About radiotherapy for mouth cancer
This page has information about radiotherapy for mouth and oropharyngeal cancers. You can find information about
About radiotherapy for mouth and oropharyngeal cancer
Radiotherapy uses high energy radiation to kill cancer cells.
Radiotherapy may be the first choice of treatment for some types of mouth and oropharyngeal cancer. It can cure many people with early stage cancers. For some people it is less likely than surgery to cause voice loss or changes in the way you look after the treatment.
Radiotherapy after surgery
Radiotherapy after surgery helps to stop your cancer from coming back. You usually have treatment daily from Monday to Friday, for 4 to 7 weeks.
Radiotherapy with chemotherapy
You may have radiotherapy and chemotherapy at the same time for some types of mouth and oropharyngeal cancer. This treatment is called chemoradiation.
Radiotherapy to relieve symptoms
Radiotherapy can relieve symptoms in advanced mouth and oropharyngeal cancer. You may hear this called palliative radiotherapy. The treatment relieves symptoms by shrinking the cancer. The cancer may grow back, but it could take a while to do so. Radiotherapy can also help to relieve pain.
To control symptoms, you are most likely to have a short course of a few radiotherapy treatments over a few days.
You can view and print the quick guides for all the pages in the Treating mouth cancer section.
Radiotherapy uses high energy radiation to kill cancer cells. There are different ways of giving radiotherapy for mouth and oropharyngeal cancers. The main two are
- External beam radiotherapy
- Internal radiotherapy
External radiotherapy is given from a machine similar to an X-ray machine. You can't feel it at all while you are having treatment. It is like having an X-ray. The treatment is broken down into a large number of small treatments because this helps to reduce the side effects.
You usually have treatment daily from Monday to Friday, from 4 to 7 weeks. So you have up to 35 separate sessions called fractions. If you add up all the radiation doses you have in the fractions they make up the complete dose of radiation your specialist has prescribed. If you have fewer treatments, you have larger doses per treatment.
A course of radiotherapy that lasts a few weeks has some side effects. In particular, your mouth can get very sore and dry.
If you have a small tumour you are more likely to have internal radiotherapy, also called brachytherapy. A source of radiation is put inside the body close beside or inside the cancer. The source of radiation is put into place while you are under general anaesthetic, in the operating room.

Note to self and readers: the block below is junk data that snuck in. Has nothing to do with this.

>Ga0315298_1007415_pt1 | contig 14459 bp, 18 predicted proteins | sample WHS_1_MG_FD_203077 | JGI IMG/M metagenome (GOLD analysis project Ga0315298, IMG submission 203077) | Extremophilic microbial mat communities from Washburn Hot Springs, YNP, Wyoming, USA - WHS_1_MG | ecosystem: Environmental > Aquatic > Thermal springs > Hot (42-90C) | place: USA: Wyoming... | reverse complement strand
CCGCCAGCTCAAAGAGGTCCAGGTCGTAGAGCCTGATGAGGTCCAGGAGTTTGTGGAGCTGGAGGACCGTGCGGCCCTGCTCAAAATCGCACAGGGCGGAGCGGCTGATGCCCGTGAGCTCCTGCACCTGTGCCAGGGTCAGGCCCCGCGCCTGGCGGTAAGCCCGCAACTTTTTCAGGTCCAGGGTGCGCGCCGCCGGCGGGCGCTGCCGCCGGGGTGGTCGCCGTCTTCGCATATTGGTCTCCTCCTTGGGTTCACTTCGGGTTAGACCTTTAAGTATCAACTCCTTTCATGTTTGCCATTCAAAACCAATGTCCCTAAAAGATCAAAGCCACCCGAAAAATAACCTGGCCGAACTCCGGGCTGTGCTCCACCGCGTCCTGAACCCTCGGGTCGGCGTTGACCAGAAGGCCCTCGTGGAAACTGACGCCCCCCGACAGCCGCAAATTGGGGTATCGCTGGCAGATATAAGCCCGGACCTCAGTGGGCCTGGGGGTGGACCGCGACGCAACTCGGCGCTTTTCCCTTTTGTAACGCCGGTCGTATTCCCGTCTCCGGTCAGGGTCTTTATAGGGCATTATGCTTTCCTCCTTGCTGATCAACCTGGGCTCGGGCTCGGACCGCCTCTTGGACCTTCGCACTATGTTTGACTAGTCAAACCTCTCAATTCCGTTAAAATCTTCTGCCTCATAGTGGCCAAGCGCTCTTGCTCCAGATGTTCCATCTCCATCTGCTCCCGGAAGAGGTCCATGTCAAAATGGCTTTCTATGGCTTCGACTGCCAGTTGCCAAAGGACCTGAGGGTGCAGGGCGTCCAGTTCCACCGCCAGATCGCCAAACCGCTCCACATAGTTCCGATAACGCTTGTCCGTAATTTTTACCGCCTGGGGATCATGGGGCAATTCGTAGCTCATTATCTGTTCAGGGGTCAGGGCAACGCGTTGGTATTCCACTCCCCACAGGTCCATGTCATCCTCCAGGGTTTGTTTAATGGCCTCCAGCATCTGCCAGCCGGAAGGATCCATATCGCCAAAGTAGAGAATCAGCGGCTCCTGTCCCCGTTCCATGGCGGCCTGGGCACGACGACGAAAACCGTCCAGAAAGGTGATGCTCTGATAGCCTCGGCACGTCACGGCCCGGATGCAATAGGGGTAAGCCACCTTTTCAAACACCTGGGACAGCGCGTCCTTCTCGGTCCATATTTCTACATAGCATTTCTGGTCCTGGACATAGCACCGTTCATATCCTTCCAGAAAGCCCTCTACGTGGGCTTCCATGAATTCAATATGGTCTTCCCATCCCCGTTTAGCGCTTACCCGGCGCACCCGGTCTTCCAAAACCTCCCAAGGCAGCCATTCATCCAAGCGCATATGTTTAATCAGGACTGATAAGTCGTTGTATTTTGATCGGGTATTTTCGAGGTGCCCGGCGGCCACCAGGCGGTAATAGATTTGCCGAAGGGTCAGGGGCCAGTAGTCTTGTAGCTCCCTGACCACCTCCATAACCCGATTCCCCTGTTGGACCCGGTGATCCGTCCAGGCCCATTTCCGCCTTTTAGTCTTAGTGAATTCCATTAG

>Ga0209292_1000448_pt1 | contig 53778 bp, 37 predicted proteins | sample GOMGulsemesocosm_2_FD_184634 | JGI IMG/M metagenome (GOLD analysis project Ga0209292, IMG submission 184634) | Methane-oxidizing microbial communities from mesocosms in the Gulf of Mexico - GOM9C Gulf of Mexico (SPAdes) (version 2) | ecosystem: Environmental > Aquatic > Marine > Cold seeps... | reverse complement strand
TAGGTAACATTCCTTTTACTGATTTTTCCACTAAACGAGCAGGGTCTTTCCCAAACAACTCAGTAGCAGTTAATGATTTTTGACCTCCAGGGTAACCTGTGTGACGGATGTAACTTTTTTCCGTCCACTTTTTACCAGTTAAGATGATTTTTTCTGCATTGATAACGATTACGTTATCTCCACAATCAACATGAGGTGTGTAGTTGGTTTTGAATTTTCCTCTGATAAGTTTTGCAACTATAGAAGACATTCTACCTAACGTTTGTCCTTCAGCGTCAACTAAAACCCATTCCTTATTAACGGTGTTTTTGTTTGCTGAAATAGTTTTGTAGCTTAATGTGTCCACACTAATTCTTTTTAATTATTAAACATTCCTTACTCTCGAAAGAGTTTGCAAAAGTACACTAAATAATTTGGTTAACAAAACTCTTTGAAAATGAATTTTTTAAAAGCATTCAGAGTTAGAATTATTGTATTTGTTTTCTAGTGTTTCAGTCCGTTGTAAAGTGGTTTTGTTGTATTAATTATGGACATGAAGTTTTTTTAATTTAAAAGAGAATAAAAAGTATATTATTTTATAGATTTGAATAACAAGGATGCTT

The treatment can last between 2 to 5 days depending on what your doctor has prescribed you. Throughout your treatment you stay on the ward, in the hospital.
You may have
- Radiotherapy on its own
- Radiotherapy after surgery
- Radiotherapy with chemotherapy
- Radiotherapy to control symptoms
Radiotherapy may be the first choice of treatment for some types of mouth and oropharyngeal cancer. It can cure many people with early stage cancers. For some people it may be less likely than surgery to cause voice loss, or change the way you look after the treatment. Whether this type of treatment is suitable for you will depend on
- Which type of mouth or oropharyngeal cancer you have
- The size of the cancer
- How far it has grown into the surrounding tissues
- The exact position of the cancer
Radiotherapy after surgery is called adjuvant therapy. It helps to stop your cancer from coming back. Doctors use radiotherapy after surgery for a number of different reasons. You may have it because
- The tumour was difficult to remove
- Your surgeon thinks there may be cancer cells left behind
- The tumour had spread locally into nearby structures
- Cancer cells were found in your lymph nodes
You may have radiotherapy and chemotherapy together (chemoradiotherapy) for oropharyngeal cancer that has spread beyond where it first started. It is sometimes used for very small mouth cancers but this is rare.
Radiotherapy can relieve symptoms in advanced mouth and oropharyngeal cancer. You may hear this being called palliative radiotherapy. The treatment relieves symptoms by shrinking the cancer.
It can help you to swallow more easily if the cancer is causing pressure on the foodpipe. Or it can help if the cancer is pressing on your windpipe and making it difficult for you to breathe. It can also help to shrink a tumour if it is causing pressure on the brain. Radiotherapy helps to relieve pain.
The cancer may grow back, but it could take a while to do so. No one can say exactly how long, but the radiotherapy could relieve your symptoms for some time. To control symptoms, you are most likely to have a short course of a few treatments over a few days.
Find out about
There are books and booklet on our reading list for mouth cancers
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